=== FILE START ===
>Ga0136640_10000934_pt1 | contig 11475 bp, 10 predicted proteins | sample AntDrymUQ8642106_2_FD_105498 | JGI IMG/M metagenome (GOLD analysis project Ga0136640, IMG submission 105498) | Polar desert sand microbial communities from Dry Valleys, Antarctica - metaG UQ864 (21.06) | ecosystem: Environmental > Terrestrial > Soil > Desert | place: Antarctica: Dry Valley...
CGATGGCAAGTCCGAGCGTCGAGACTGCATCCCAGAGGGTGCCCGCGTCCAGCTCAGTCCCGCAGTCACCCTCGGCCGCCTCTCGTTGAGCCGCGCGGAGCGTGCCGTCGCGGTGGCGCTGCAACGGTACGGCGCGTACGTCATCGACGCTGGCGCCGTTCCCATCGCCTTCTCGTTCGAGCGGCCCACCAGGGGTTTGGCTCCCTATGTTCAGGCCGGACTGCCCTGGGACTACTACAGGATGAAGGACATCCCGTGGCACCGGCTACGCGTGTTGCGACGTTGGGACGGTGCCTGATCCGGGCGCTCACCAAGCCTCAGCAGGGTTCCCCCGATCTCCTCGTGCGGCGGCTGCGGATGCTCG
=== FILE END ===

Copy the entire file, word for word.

>Ga0136640_10000934_pt1 | contig 11475 bp, 10 predicted proteins | sample AntDrymUQ8642106_2_FD_105498 | JGI IMG/M metagenome (GOLD analysis project Ga0136640, IMG submission 105498) | Polar desert sand microbial communities from Dry Valleys, Antarctica - metaG UQ864 (21.06) | ecosystem: Environmental > Terrestrial > Soil > Desert | place: Antarctica: Dry Valley...
CGATGGCAAGTCCGAGCGTCGAGACTGCATCCCAGAGGGTGCCCGCGTCCAGCTCAGTCCCGCAGTCACCCTCGGCCGCCTCTCGTTGAGCCGCGCGGAGCGTGCCGTCGCGGTGGCGCTGCAACGGTACGGCGCGTACGTCATCGACGCTGGCGCCGTTCCCATCGCCTTCTCGTTCGAGCGGCCCACCAGGGGTTTGGCTCCCTATGTTCAGGCCGGACTGCCCTGGGACTACTACAGGATGAAGGACATCCCGTGGCACCGGCTACGCGTGTTGCGACGTTGGGACGGTGCCTGATCCGGGCGCTCACCAAGCCTCAGCAGGGTTCCCCCGATCTCCTCGTGCGGCGGCTGCGGATGCTCG